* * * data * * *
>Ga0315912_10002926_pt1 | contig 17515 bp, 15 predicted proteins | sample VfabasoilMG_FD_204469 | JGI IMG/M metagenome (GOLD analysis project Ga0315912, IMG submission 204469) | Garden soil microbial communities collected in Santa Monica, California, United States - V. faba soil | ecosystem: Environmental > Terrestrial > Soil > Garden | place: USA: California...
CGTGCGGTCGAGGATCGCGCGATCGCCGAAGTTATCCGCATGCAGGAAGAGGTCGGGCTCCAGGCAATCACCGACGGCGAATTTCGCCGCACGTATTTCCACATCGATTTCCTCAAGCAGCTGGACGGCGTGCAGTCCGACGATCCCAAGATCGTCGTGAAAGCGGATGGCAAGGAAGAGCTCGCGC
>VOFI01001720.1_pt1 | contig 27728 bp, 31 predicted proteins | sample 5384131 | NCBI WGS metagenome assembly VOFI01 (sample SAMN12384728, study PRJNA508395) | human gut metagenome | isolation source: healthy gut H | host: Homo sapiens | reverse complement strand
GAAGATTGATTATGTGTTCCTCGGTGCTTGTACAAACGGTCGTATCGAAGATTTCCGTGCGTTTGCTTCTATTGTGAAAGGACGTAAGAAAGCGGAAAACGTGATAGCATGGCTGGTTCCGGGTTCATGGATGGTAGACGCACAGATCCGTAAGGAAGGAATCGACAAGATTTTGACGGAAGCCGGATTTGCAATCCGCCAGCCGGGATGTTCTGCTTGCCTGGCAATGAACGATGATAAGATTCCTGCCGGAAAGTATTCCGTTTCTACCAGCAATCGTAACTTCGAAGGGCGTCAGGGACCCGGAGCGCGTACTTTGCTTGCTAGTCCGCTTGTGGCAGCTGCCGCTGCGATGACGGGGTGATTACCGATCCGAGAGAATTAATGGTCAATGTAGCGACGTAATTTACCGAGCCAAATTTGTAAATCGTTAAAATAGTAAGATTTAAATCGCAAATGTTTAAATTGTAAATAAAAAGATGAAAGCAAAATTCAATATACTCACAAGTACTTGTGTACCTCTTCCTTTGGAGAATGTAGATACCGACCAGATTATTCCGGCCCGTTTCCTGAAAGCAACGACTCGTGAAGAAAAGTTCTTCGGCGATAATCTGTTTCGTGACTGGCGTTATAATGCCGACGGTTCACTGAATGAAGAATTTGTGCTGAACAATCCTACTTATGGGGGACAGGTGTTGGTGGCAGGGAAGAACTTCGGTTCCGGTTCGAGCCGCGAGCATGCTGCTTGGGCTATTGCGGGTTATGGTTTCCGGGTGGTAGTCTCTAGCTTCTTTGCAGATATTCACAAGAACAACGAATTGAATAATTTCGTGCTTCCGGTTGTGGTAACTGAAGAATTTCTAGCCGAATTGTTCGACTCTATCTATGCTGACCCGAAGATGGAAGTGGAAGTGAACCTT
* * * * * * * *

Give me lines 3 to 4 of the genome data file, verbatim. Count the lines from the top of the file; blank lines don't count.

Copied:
>VOFI01001720.1_pt1 | contig 27728 bp, 31 predicted proteins | sample 5384131 | NCBI WGS metagenome assembly VOFI01 (sample SAMN12384728, study PRJNA508395) | human gut metagenome | isolation source: healthy gut H | host: Homo sapiens | reverse complement strand
GAAGATTGATTATGTGTTCCTCGGTGCTTGTACAAACGGTCGTATCGAAGATTTCCGTGCGTTTGCTTCTATTGTGAAAGGACGTAAGAAAGCGGAAAACGTGATAGCATGGCTGGTTCCGGGTTCATGGATGGTAGACGCACAGATCCGTAAGGAAGGAATCGACAAGATTTTGACGGAAGCCGGATTTGCAATCCGCCAGCCGGGATGTTCTGCTTGCCTGGCAATGAACGATGATAAGATTCCTGCCGGAAAGTATTCCGTTTCTACCAGCAATCGTAACTTCGAAGGGCGTCAGGGACCCGGAGCGCGTACTTTGCTTGCTAGTCCGCTTGTGGCAGCTGCCGCTGCGATGACGGGGTGATTACCGATCCGAGAGAATTAATGGTCAATGTAGCGACGTAATTTACCGAGCCAAATTTGTAAATCGTTAAAATAGTAAGATTTAAATCGCAAATGTTTAAATTGTAAATAAAAAGATGAAAGCAAAATTCAATATACTCACAAGTACTTGTGTACCTCTTCCTTTGGAGAATGTAGATACCGACCAGATTATTCCGGCCCGTTTCCTGAAAGCAACGACTCGTGAAGAAAAGTTCTTCGGCGATAATCTGTTTCGTGACTGGCGTTATAATGCCGACGGTTCACTGAATGAAGAATTTGTGCTGAACAATCCTACTTATGGGGGACAGGTGTTGGTGGCAGGGAAGAACTTCGGTTCCGGTTCGAGCCGCGAGCATGCTGCTTGGGCTATTGCGGGTTATGGTTTCCGGGTGGTAGTCTCTAGCTTCTTTGCAGATATTCACAAGAACAACGAATTGAATAATTTCGTGCTTCCGGTTGTGGTAACTGAAGAATTTCTAGCCGAATTGTTCGACTCTATCTATGCTGACCCGAAGATGGAAGTGGAAGTGAACCTT